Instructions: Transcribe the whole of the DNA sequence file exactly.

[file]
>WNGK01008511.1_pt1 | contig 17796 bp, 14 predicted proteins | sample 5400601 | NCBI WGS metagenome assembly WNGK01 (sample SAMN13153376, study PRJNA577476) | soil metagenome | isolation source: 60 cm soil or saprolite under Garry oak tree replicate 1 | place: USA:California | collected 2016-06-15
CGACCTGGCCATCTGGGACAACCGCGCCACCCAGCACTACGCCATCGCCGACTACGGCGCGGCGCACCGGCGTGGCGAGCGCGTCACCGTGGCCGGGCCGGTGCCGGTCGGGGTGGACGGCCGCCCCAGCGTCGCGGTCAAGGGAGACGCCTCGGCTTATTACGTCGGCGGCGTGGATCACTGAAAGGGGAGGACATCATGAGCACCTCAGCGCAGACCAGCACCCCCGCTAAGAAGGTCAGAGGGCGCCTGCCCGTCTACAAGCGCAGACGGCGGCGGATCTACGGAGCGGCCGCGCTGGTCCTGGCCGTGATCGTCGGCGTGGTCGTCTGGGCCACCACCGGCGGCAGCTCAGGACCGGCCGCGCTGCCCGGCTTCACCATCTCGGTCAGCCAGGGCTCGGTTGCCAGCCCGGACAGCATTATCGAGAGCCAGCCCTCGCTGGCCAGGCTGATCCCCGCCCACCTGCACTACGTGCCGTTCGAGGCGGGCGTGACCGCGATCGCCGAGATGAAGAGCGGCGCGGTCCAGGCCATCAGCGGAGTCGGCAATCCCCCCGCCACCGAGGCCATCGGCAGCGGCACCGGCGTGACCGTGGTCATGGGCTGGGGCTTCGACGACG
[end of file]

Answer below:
>WNGK01008511.1_pt1 | contig 17796 bp, 14 predicted proteins | sample 5400601 | NCBI WGS metagenome assembly WNGK01 (sample SAMN13153376, study PRJNA577476) | soil metagenome | isolation source: 60 cm soil or saprolite under Garry oak tree replicate 1 | place: USA:California | collected 2016-06-15
CGACCTGGCCATCTGGGACAACCGCGCCACCCAGCACTACGCCATCGCCGACTACGGCGCGGCGCACCGGCGTGGCGAGCGCGTCACCGTGGCCGGGCCGGTGCCGGTCGGGGTGGACGGCCGCCCCAGCGTCGCGGTCAAGGGAGACGCCTCGGCTTATTACGTCGGCGGCGTGGATCACTGAAAGGGGAGGACATCATGAGCACCTCAGCGCAGACCAGCACCCCCGCTAAGAAGGTCAGAGGGCGCCTGCCCGTCTACAAGCGCAGACGGCGGCGGATCTACGGAGCGGCCGCGCTGGTCCTGGCCGTGATCGTCGGCGTGGTCGTCTGGGCCACCACCGGCGGCAGCTCAGGACCGGCCGCGCTGCCCGGCTTCACCATCTCGGTCAGCCAGGGCTCGGTTGCCAGCCCGGACAGCATTATCGAGAGCCAGCCCTCGCTGGCCAGGCTGATCCCCGCCCACCTGCACTACGTGCCGTTCGAGGCGGGCGTGACCGCGATCGCCGAGATGAAGAGCGGCGCGGTCCAGGCCATCAGCGGAGTCGGCAATCCCCCCGCCACCGAGGCCATCGGCAGCGGCACCGGCGTGACCGTGGTCATGGGCTGGGGCTTCGACGACG